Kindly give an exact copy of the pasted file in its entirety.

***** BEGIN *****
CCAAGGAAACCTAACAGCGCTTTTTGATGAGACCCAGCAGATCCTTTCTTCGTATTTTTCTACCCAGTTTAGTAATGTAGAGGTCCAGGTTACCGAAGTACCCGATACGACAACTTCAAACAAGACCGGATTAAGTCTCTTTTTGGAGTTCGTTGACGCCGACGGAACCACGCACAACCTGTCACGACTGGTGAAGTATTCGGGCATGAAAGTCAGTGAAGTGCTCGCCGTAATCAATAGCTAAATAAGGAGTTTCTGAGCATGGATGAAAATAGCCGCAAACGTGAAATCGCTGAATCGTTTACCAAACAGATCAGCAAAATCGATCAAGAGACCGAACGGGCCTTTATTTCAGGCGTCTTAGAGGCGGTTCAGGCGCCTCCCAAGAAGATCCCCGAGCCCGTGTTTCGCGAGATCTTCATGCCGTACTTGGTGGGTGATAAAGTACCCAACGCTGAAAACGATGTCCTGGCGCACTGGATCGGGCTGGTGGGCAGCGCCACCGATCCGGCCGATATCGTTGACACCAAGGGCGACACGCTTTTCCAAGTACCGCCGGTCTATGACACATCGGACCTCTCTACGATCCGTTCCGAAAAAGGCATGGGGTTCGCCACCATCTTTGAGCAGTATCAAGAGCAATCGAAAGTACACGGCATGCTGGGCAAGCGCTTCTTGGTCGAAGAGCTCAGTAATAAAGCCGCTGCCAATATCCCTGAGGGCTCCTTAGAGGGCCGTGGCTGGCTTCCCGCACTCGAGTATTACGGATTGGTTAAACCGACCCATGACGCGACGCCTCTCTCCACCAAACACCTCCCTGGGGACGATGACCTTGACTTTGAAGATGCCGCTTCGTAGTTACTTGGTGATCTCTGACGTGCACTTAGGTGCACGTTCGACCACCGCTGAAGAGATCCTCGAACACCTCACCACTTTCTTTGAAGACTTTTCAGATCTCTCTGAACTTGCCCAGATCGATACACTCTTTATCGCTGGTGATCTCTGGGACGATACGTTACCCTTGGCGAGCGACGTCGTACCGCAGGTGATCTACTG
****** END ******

CCAAGGAAACCTAACAGCGCTTTTTGATGAGACCCAGCAGATCCTTTCTTCGTATTTTTCTACCCAGTTTAGTAATGTAGAGGTCCAGGTTACCGAAGTACCCGATACGACAACTTCAAACAAGACCGGATTAAGTCTCTTTTTGGAGTTCGTTGACGCCGACGGAACCACGCACAACCTGTCACGACTGGTGAAGTATTCGGGCATGAAAGTCAGTGAAGTGCTCGCCGTAATCAATAGCTAAATAAGGAGTTTCTGAGCATGGATGAAAATAGCCGCAAACGTGAAATCGCTGAATCGTTTACCAAACAGATCAGCAAAATCGATCAAGAGACCGAACGGGCCTTTATTTCAGGCGTCTTAGAGGCGGTTCAGGCGCCTCCCAAGAAGATCCCCGAGCCCGTGTTTCGCGAGATCTTCATGCCGTACTTGGTGGGTGATAAAGTACCCAACGCTGAAAACGATGTCCTGGCGCACTGGATCGGGCTGGTGGGCAGCGCCACCGATCCGGCCGATATCGTTGACACCAAGGGCGACACGCTTTTCCAAGTACCGCCGGTCTATGACACATCGGACCTCTCTACGATCCGTTCCGAAAAAGGCATGGGGTTCGCCACCATCTTTGAGCAGTATCAAGAGCAATCGAAAGTACACGGCATGCTGGGCAAGCGCTTCTTGGTCGAAGAGCTCAGTAATAAAGCCGCTGCCAATATCCCTGAGGGCTCCTTAGAGGGCCGTGGCTGGCTTCCCGCACTCGAGTATTACGGATTGGTTAAACCGACCCATGACGCGACGCCTCTCTCCACCAAACACCTCCCTGGGGACGATGACCTTGACTTTGAAGATGCCGCTTCGTAGTTACTTGGTGATCTCTGACGTGCACTTAGGTGCACGTTCGACCACCGCTGAAGAGATCCTCGAACACCTCACCACTTTCTTTGAAGACTTTTCAGATCTCTCTGAACTTGCCCAGATCGATACACTCTTTATCGCTGGTGATCTCTGGGACGATACGTTACCCTTGGCGAGCGACGTCGTACCGCAGGTGATCTACTG